A local legislator wants to deter thieves who steal cell phones by making the phones they steal worthless.
Rep. Joe Atkins (DFL-District 52B)—whose district includes all or parts of Eagan, Inver Grove Heights and Mendota Heights—wants to require a “kill switch” on smart phones. The switch would allow people whose phones were stolen to go back to their home computer and disable the phone.
“You turn it into basically a paperweight—which means it no longer has any value, and that’s what’s prompting criminals to steal these devices,” he told Capitol Report host Julie Bartkey.
Atkins cites Federal Communications Commission statistics saying that nearly one in three robberies across the country involve smart phones.
“Not only was it a monetary (thing)—it’s like $30 billion now across the country—but they’ve become so violent,” he said. “It used to be that they’d snatch your phone and take off. Now they’re hitting people over the head. They’re beating them up. And then they’re stealing their cell phone.”
Twin Cities residents got a visible example of this violence when thieves attacked former Hennepin County commissioner and Minneapolis mayoral candidate Mark Andrew.
Andrew was at a Mall of America Starbucks when someone stole his phone. When he chased down the thief, two female teenagers attacked him, one with a metal baton. He was able to hold onto them until police arrived, but he emerged from the robbery bloody.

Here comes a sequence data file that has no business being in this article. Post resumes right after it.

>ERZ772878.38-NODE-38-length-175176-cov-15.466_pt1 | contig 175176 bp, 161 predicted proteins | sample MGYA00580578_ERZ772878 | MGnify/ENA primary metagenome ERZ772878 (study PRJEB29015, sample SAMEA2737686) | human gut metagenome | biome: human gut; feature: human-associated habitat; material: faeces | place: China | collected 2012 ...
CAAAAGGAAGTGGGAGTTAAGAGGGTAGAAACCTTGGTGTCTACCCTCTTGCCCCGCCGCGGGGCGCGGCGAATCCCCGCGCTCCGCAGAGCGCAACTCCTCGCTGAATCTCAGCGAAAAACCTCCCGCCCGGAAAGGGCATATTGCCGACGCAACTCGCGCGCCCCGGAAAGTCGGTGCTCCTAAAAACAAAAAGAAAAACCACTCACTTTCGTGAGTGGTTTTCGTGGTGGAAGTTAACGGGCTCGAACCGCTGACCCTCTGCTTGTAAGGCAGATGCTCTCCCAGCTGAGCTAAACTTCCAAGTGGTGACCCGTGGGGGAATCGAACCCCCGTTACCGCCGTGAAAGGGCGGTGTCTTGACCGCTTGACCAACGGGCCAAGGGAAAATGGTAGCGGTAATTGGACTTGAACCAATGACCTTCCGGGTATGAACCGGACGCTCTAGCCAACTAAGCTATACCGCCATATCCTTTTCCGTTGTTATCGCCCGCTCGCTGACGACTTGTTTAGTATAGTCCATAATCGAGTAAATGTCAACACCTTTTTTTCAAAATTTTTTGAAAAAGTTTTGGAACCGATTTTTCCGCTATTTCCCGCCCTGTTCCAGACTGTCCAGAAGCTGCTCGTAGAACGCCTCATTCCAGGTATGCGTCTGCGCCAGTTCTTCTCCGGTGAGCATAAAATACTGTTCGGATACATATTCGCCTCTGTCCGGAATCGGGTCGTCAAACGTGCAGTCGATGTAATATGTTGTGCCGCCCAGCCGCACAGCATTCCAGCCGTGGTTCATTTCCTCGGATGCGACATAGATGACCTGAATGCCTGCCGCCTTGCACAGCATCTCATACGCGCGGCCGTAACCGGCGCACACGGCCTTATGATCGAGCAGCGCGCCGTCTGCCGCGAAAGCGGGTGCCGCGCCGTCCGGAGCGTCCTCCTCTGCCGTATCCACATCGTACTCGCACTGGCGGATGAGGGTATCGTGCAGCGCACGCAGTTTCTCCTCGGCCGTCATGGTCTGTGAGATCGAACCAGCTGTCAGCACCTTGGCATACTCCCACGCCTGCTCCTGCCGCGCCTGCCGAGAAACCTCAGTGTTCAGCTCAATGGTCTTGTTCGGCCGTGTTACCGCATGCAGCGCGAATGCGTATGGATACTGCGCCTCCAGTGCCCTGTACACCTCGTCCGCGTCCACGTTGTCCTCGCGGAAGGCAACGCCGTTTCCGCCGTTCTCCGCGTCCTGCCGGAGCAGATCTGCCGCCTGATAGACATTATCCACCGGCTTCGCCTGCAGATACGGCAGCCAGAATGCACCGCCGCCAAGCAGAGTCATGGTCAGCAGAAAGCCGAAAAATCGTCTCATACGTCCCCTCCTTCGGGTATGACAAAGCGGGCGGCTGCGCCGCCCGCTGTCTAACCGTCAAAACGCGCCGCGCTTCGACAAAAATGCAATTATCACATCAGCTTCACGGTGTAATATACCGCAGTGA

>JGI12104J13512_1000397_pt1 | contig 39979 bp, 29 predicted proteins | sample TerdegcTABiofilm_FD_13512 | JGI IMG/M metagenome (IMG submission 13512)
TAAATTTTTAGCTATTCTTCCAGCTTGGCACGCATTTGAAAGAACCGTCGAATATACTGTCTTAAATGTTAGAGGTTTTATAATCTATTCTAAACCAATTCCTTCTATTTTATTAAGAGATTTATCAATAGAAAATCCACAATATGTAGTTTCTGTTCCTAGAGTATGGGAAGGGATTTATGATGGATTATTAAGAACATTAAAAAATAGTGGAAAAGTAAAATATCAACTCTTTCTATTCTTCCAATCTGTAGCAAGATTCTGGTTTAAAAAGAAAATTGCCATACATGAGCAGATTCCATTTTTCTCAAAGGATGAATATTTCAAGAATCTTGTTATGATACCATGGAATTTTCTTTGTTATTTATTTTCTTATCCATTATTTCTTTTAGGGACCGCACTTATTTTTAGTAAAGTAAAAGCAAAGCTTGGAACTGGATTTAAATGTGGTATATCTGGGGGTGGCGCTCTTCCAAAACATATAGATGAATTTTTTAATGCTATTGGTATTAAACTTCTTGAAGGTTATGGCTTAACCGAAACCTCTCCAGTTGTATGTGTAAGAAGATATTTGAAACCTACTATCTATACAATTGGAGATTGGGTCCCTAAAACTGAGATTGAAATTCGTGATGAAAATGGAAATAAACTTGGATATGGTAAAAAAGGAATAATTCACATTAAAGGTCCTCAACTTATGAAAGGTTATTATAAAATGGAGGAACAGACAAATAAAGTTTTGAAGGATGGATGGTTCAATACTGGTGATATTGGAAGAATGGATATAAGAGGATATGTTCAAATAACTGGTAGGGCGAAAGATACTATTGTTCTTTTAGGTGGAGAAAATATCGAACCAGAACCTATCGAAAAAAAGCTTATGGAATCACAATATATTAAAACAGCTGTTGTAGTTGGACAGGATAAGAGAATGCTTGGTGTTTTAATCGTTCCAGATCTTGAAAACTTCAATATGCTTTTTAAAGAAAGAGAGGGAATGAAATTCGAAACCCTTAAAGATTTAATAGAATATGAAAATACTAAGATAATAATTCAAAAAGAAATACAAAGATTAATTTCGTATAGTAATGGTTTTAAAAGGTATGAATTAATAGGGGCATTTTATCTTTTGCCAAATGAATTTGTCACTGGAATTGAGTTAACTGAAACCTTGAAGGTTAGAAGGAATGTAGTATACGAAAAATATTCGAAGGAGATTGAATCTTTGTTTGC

There has been a string of robberies of electronic devices—such as smart phones, tablets and computers—elsewhere, including some incidents near the University of Minnesota. Hennepin County Attorney Mike Freeman has warned residents to be careful when using the devices in public spaces.
Sen. Amy Klobuchar has also called on manufacturers to build kill switches into their phones.
“Mobile devices aren’t just telephones anymore – increasingly people’s livelihoods depend on them,” a Dec. 30 statement quoted Klobuchar. “That’s why we need to do more to crack down on criminals who are stealing and reselling these devices, costing consumers billions every year. The wireless industry needs to step up to the plate and address these thefts, and make sure consumers have the most advanced security technology at their fingertips.”